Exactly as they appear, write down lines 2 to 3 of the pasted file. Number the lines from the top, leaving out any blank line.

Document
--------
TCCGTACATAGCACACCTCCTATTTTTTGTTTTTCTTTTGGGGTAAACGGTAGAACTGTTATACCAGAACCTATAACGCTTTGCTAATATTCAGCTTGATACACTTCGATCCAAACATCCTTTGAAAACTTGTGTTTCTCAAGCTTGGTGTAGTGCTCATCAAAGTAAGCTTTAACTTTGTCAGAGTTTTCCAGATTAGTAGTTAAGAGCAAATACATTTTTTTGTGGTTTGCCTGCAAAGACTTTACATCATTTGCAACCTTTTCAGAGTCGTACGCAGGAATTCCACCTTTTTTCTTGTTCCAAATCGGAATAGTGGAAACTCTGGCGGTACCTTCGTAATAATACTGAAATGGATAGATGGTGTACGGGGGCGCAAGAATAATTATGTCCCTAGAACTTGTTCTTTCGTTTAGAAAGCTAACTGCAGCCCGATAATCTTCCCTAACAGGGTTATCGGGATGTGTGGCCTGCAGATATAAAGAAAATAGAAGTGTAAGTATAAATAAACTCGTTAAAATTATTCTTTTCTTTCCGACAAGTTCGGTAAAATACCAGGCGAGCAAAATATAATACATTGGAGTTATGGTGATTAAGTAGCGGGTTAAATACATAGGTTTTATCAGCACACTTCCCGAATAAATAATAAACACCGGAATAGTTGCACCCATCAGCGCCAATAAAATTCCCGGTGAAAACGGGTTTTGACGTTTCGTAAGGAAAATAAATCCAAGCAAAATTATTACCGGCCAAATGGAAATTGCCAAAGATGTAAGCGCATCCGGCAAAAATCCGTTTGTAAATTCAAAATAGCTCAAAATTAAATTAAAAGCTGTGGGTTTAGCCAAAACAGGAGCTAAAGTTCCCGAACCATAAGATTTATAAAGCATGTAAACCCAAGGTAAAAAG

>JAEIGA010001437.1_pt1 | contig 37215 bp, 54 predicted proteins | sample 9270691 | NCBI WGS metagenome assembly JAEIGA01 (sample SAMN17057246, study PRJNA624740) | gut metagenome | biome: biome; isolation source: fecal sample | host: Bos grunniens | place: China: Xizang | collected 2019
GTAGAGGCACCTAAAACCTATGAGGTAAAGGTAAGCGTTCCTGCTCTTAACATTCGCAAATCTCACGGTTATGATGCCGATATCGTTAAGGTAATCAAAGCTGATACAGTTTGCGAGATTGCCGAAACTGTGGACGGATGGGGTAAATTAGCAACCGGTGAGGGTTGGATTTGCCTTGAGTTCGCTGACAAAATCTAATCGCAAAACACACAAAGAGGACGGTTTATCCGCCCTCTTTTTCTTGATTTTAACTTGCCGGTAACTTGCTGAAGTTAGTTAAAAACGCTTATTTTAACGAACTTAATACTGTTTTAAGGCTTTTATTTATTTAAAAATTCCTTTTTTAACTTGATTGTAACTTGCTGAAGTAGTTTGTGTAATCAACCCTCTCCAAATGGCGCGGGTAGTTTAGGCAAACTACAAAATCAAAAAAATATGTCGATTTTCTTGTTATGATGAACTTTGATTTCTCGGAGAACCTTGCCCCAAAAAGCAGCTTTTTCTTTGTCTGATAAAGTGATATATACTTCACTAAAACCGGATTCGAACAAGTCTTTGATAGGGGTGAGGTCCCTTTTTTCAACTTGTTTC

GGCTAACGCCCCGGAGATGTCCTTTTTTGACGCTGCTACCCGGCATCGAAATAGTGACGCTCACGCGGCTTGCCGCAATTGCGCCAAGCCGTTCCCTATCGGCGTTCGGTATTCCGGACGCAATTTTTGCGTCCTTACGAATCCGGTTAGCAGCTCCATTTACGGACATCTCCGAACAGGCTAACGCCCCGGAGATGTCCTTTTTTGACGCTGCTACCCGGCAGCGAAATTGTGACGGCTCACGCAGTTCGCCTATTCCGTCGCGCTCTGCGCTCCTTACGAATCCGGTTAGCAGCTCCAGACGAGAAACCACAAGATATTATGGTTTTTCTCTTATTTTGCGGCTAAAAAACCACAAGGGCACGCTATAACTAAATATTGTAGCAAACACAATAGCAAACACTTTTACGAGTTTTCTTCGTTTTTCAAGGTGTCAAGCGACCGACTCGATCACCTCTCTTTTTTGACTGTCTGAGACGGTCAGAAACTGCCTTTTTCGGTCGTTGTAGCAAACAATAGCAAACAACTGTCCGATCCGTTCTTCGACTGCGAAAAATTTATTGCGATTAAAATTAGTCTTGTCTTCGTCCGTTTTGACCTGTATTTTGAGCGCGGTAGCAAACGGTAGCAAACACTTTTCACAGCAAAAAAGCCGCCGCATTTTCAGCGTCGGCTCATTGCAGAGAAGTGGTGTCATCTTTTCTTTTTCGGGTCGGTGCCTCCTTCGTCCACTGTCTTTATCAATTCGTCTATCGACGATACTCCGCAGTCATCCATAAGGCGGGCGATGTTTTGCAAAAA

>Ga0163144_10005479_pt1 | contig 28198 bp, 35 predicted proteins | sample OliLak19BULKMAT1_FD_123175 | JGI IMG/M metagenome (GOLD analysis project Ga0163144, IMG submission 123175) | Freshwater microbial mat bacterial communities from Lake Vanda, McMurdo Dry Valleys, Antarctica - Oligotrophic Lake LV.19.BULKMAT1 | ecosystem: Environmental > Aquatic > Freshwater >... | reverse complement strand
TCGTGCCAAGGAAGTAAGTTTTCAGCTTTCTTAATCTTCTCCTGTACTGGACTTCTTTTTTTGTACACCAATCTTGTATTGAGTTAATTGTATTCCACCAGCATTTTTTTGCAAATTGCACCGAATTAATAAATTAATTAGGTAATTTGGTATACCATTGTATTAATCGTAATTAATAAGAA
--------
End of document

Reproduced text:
>JAEIGA010001437.1_pt1 | contig 37215 bp, 54 predicted proteins | sample 9270691 | NCBI WGS metagenome assembly JAEIGA01 (sample SAMN17057246, study PRJNA624740) | gut metagenome | biome: biome; isolation source: fecal sample | host: Bos grunniens | place: China: Xizang | collected 2019
GTAGAGGCACCTAAAACCTATGAGGTAAAGGTAAGCGTTCCTGCTCTTAACATTCGCAAATCTCACGGTTATGATGCCGATATCGTTAAGGTAATCAAAGCTGATACAGTTTGCGAGATTGCCGAAACTGTGGACGGATGGGGTAAATTAGCAACCGGTGAGGGTTGGATTTGCCTTGAGTTCGCTGACAAAATCTAATCGCAAAACACACAAAGAGGACGGTTTATCCGCCCTCTTTTTCTTGATTTTAACTTGCCGGTAACTTGCTGAAGTTAGTTAAAAACGCTTATTTTAACGAACTTAATACTGTTTTAAGGCTTTTATTTATTTAAAAATTCCTTTTTTAACTTGATTGTAACTTGCTGAAGTAGTTTGTGTAATCAACCCTCTCCAAATGGCGCGGGTAGTTTAGGCAAACTACAAAATCAAAAAAATATGTCGATTTTCTTGTTATGATGAACTTTGATTTCTCGGAGAACCTTGCCCCAAAAAGCAGCTTTTTCTTTGTCTGATAAAGTGATATATACTTCACTAAAACCGGATTCGAACAAGTCTTTGATAGGGGTGAGGTCCCTTTTTTCAACTTGTTTC